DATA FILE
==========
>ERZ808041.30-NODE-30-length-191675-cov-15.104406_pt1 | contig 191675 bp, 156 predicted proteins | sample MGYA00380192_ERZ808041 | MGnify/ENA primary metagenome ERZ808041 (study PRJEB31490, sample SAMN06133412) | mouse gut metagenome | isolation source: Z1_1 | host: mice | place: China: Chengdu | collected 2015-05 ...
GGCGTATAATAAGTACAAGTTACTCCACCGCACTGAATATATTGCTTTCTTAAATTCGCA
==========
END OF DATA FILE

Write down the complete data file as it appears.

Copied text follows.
>ERZ808041.30-NODE-30-length-191675-cov-15.104406_pt1 | contig 191675 bp, 156 predicted proteins | sample MGYA00380192_ERZ808041 | MGnify/ENA primary metagenome ERZ808041 (study PRJEB31490, sample SAMN06133412) | mouse gut metagenome | isolation source: Z1_1 | host: mice | place: China: Chengdu | collected 2015-05 ...
GGCGTATAATAAGTACAAGTTACTCCACCGCACTGAATATATTGCTTTCTTAAATTCGCA